And then let that cross move you to thank him and follow the example of Peter's mother-in-law and having been healed (at least of your sin), get to work serving him. Go do as Jesus did and help others who are hurting that you might share the good news of Jesus as Savior—not just from temporal pain, but from sin and its eternal consequences. So even if the pain lingers, we have every reason to rejoice. In Jesus name, dear friends, amen.

In Him,
Pastor Rob Guenther

Grace Evangelical Lutheran Church
47585 Ciechanski Road, Kenai, AK 99611

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Thursday, February 2, 2017

Jesus’ Authority is Amazing! (A sermon based on Mark 1:21-28)

"Wow! Isn't that amazing?!" Have you ever said that or something similar? Have you ever been surprised by something amazing? Jesus often amazed the people by his power. He healed the sick, he raised the dead, and he defied the laws of nature. He even had power over demons. In some amazing ways he demonstrated who he was -- the divine Son of God. Jesus still does amazing things. He still has power over demons. Yet, more amazing than all of these, is the Word he gives that creates faith in our hearts in his amazing grace that defeated our enemies for us, took our sin away, and keeps us safe in him every day. As you read or listen to (download) this sermon based on Mark 1:21-28, be amazed by Jesus authority over demons and his authority in his Word...

Jesus' Authority is Amazing!

A sermon based on Mark 1:21-28

Sunday, January 29, 2017


Very soon two great adversaries are going to collide in an epic battle. The rivalry has been growing for a while. And lots of people are watching on the edge of their seats to see who will emerge victorious. Whoever wins will be the unmistakable champion. Who are you rooting for?

Let me clear though: I'm not talking about the Falcons and the Patriots who are going to duke it out next Sunday in Super Bowl 51. Both the Seahawks and the Packers are out, so who really cares? J This morning, I'm talking about a showdown between Jesus and his enemies, the demons. That rivalry had been growing ever since Eden. Lots of people were in the synagogue (their church) to see who would win. And of course, it's no surprise to you, who emerged victorious. Jesus was the clear champion that day.

Jesus demonstrated his amazing authority by driving a demon out of a man it had been possessing. And Jesus demonstrated his amazing authority by his teaching. Our text for this morning, which tells of that showdown, is found in Mark 1:21-28…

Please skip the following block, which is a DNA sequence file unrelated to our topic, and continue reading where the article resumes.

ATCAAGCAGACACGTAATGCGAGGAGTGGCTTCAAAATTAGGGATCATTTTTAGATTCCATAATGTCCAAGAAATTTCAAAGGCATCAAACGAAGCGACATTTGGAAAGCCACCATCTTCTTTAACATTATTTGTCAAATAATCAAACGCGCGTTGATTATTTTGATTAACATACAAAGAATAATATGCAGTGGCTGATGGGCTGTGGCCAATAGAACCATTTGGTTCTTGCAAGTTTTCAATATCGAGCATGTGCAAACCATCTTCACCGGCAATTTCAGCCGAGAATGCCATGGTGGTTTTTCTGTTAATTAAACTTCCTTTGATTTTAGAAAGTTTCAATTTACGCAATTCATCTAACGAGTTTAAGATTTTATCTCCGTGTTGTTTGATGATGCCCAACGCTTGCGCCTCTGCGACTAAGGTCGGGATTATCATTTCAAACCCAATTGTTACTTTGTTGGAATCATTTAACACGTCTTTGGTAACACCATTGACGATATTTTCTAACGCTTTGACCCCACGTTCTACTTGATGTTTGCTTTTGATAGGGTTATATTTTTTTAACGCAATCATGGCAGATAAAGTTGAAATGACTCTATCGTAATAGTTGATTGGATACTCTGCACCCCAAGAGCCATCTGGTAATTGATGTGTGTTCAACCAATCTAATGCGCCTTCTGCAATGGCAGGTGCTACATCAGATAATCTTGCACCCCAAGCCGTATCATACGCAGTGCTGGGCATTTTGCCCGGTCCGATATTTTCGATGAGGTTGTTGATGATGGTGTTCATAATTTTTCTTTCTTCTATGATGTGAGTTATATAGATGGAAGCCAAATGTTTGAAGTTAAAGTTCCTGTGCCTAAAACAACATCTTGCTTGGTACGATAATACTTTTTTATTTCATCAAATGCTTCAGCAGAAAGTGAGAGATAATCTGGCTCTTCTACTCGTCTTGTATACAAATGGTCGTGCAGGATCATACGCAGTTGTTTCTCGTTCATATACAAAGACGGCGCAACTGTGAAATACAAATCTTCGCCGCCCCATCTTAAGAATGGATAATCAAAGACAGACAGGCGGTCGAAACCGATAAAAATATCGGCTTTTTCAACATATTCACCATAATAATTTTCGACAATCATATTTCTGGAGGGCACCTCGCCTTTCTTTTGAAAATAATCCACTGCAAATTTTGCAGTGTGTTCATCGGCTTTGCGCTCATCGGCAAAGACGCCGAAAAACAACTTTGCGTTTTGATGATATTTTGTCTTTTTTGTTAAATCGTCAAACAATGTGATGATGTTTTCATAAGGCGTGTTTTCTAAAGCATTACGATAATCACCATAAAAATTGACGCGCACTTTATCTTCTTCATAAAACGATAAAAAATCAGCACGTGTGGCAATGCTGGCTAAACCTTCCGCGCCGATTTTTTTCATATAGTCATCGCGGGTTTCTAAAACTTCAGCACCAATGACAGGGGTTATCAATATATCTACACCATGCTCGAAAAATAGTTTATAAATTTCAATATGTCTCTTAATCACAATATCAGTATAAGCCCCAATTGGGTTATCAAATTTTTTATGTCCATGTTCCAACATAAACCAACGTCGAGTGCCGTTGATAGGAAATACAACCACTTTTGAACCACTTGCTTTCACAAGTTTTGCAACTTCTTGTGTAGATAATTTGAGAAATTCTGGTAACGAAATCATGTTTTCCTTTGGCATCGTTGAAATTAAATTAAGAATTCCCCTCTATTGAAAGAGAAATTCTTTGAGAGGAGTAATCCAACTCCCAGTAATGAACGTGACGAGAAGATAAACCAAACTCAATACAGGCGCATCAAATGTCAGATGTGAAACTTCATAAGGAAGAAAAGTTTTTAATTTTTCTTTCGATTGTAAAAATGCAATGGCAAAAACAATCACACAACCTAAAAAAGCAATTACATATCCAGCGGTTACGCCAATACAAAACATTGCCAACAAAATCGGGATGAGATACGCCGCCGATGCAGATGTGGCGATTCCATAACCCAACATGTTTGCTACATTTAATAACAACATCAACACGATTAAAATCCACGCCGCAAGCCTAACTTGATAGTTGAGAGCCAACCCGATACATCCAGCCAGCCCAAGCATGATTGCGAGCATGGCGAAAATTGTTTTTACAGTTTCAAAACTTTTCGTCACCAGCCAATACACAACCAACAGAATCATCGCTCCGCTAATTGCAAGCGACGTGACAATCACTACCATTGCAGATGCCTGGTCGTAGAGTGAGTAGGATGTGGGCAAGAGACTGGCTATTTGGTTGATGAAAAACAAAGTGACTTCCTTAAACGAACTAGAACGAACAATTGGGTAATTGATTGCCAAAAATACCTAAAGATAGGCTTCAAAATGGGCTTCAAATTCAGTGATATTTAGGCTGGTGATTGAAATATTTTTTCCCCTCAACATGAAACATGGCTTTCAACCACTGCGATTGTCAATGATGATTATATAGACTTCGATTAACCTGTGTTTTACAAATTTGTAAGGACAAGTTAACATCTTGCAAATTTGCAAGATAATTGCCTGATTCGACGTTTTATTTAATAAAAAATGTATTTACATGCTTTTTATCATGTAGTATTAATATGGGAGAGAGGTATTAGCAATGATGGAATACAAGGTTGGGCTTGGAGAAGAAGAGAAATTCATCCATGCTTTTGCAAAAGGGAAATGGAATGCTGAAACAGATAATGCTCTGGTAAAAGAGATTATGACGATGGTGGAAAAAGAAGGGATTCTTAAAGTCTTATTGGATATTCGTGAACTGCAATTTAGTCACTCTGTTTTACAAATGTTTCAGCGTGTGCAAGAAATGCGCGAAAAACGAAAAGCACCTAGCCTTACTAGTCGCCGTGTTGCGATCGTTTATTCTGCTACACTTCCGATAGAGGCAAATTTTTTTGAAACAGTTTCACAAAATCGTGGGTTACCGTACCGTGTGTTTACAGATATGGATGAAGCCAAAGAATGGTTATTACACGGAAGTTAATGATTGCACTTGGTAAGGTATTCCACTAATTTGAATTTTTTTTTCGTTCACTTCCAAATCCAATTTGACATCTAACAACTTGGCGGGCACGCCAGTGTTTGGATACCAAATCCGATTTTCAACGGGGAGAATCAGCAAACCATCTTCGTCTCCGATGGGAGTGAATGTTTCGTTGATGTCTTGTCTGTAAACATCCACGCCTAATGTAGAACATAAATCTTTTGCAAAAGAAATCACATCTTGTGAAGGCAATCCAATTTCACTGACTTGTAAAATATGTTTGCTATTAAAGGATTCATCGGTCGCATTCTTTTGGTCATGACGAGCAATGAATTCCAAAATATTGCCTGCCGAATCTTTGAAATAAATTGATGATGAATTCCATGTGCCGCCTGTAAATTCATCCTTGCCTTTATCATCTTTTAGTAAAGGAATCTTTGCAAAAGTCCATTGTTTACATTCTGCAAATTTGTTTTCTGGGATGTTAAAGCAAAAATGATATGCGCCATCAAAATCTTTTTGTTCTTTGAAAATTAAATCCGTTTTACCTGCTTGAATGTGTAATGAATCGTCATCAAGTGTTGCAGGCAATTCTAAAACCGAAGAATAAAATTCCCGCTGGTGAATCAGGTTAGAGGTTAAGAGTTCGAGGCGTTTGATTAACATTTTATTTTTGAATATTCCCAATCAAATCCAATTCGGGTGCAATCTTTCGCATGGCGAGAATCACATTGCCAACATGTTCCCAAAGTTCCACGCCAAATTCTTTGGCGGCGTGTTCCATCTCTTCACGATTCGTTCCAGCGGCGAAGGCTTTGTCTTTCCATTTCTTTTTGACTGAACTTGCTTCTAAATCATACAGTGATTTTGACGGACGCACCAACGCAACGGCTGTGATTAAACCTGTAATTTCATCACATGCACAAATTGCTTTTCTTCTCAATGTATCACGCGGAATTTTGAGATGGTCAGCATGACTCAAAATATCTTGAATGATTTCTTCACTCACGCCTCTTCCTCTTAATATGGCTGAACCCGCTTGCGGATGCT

21They went to Capernaum, and when the Sabbath came, Jesus went into the synagogue and began to teach. 22The people were amazed at his teaching, because he taught them as one who had authority, not as the teachers of the law. 23Just then a man in their synagogue who was possessed by an evil spirit cried out, 24"What do you want with us, Jesus of Nazareth? Have you come to destroy us? I know who you are—the Holy One of God!"

25"Be quiet!" said Jesus sternly. "Come out of him!" 26The evil spirit shook the man violently and came out of him with a shriek.

27The people were all so amazed that they asked each other, "What is this? A new teaching—and with authority! He even gives orders to evil spirits and they obey him." 28News about him spread quickly over the whole region of Galilee.


I.        His Authority Over Demons 

This week I finished reading a book that I highly recommend. It's a new release from Northwestern Publishing House ( and it's called 2000 Demons and is written by E. Allen Sorum. It tells the story of Jesus driving demons from a man who called himself Legion (which was a troop of 2,000 Roman soldiers). In the book Professor Sorum calls for a sober recognition that demons are very real, that they are out to get you, to devour your soul, and leave you lonely, hurting, and ashamed, and ultimately on a despairing end in hell. He does this not just to scare his readers, but to make them aware of the very real enemy out to eternally devour us all.